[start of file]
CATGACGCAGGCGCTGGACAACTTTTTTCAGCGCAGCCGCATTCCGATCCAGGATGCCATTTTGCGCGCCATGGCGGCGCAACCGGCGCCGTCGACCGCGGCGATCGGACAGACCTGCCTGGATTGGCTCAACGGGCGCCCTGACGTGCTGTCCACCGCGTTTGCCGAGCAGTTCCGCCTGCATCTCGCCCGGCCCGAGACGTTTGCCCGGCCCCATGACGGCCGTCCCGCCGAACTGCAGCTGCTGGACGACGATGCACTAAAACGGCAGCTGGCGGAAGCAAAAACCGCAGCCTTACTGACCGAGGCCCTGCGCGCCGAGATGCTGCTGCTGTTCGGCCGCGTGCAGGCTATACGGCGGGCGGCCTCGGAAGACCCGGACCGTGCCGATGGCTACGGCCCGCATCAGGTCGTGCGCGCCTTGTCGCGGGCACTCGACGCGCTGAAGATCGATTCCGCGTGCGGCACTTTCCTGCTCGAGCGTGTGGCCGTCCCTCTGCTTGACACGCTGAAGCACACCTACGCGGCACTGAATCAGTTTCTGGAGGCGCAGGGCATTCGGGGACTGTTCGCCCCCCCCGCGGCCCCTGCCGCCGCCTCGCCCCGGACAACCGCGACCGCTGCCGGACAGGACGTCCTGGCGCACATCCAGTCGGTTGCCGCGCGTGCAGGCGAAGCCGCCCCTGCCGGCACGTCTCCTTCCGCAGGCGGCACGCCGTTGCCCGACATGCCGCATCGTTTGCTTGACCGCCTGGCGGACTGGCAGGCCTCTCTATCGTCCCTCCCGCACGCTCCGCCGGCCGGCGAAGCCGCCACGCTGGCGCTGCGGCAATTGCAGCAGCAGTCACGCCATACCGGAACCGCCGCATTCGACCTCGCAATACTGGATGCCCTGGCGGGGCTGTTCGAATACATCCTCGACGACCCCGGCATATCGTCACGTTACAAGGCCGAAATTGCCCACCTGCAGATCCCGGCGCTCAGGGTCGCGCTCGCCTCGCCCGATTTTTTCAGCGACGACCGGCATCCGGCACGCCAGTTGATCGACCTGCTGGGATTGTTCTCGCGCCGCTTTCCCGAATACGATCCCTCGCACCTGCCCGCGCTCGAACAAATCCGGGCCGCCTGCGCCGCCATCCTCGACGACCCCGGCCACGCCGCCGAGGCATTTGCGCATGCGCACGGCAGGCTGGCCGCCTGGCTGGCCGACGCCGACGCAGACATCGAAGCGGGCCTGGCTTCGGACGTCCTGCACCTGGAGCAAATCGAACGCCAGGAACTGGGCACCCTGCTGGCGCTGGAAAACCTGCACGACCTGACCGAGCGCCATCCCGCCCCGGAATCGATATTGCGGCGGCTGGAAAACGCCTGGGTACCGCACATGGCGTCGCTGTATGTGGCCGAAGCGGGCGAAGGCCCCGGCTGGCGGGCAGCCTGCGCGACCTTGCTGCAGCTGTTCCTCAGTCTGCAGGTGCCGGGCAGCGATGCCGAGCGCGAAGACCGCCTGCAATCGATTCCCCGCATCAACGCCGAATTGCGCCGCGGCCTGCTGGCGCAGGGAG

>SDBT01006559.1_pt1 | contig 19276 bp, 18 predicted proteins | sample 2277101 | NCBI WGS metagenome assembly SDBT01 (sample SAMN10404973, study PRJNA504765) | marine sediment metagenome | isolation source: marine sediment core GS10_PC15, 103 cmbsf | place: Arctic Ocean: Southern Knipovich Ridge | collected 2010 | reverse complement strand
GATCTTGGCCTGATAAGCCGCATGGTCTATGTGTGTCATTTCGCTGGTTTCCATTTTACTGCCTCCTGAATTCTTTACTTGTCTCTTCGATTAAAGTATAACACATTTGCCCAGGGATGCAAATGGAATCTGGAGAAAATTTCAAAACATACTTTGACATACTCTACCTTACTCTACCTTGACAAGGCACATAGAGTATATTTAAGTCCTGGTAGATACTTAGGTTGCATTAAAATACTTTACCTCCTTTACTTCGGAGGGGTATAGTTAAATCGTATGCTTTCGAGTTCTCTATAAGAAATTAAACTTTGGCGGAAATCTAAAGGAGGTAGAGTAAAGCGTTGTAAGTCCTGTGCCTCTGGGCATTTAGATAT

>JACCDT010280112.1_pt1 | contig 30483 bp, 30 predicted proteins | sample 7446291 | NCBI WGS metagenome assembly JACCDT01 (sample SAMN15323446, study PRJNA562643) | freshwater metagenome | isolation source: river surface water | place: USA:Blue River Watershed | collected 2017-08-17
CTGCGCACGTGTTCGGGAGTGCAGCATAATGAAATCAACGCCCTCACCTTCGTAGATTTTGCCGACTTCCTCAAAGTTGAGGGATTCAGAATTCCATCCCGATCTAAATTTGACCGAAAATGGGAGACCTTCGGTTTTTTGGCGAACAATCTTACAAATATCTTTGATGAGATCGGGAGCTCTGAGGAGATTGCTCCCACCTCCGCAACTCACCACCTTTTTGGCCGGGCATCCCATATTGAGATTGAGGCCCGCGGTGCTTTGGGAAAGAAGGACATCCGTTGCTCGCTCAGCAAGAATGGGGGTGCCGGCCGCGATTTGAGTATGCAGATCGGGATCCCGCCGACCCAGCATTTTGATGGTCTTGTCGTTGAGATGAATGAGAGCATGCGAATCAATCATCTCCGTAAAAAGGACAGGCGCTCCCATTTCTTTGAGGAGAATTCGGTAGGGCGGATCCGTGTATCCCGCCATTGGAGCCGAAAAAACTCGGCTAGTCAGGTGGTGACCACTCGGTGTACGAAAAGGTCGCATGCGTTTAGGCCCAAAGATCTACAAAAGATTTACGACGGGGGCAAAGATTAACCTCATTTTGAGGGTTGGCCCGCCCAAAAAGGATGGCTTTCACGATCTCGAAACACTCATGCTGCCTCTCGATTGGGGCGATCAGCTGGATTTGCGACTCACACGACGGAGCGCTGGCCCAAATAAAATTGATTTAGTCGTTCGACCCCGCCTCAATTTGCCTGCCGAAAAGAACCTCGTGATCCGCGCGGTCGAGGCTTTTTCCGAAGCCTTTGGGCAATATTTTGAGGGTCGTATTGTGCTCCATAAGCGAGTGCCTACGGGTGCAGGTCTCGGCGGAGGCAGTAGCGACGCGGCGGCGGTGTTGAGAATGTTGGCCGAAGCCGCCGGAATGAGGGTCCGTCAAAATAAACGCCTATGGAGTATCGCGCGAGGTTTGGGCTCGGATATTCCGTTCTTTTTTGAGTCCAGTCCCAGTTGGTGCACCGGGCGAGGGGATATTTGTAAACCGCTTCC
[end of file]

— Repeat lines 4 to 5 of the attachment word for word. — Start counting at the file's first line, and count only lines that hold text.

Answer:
>JACCDT010280112.1_pt1 | contig 30483 bp, 30 predicted proteins | sample 7446291 | NCBI WGS metagenome assembly JACCDT01 (sample SAMN15323446, study PRJNA562643) | freshwater metagenome | isolation source: river surface water | place: USA:Blue River Watershed | collected 2017-08-17
CTGCGCACGTGTTCGGGAGTGCAGCATAATGAAATCAACGCCCTCACCTTCGTAGATTTTGCCGACTTCCTCAAAGTTGAGGGATTCAGAATTCCATCCCGATCTAAATTTGACCGAAAATGGGAGACCTTCGGTTTTTTGGCGAACAATCTTACAAATATCTTTGATGAGATCGGGAGCTCTGAGGAGATTGCTCCCACCTCCGCAACTCACCACCTTTTTGGCCGGGCATCCCATATTGAGATTGAGGCCCGCGGTGCTTTGGGAAAGAAGGACATCCGTTGCTCGCTCAGCAAGAATGGGGGTGCCGGCCGCGATTTGAGTATGCAGATCGGGATCCCGCCGACCCAGCATTTTGATGGTCTTGTCGTTGAGATGAATGAGAGCATGCGAATCAATCATCTCCGTAAAAAGGACAGGCGCTCCCATTTCTTTGAGGAGAATTCGGTAGGGCGGATCCGTGTATCCCGCCATTGGAGCCGAAAAAACTCGGCTAGTCAGGTGGTGACCACTCGGTGTACGAAAAGGTCGCATGCGTTTAGGCCCAAAGATCTACAAAAGATTTACGACGGGGGCAAAGATTAACCTCATTTTGAGGGTTGGCCCGCCCAAAAAGGATGGCTTTCACGATCTCGAAACACTCATGCTGCCTCTCGATTGGGGCGATCAGCTGGATTTGCGACTCACACGACGGAGCGCTGGCCCAAATAAAATTGATTTAGTCGTTCGACCCCGCCTCAATTTGCCTGCCGAAAAGAACCTCGTGATCCGCGCGGTCGAGGCTTTTTCCGAAGCCTTTGGGCAATATTTTGAGGGTCGTATTGTGCTCCATAAGCGAGTGCCTACGGGTGCAGGTCTCGGCGGAGGCAGTAGCGACGCGGCGGCGGTGTTGAGAATGTTGGCCGAAGCCGCCGGAATGAGGGTCCGTCAAAATAAACGCCTATGGAGTATCGCGCGAGGTTTGGGCTCGGATATTCCGTTCTTTTTTGAGTCCAGTCCCAGTTGGTGCACCGGGCGAGGGGATATTTGTAAACCGCTTCC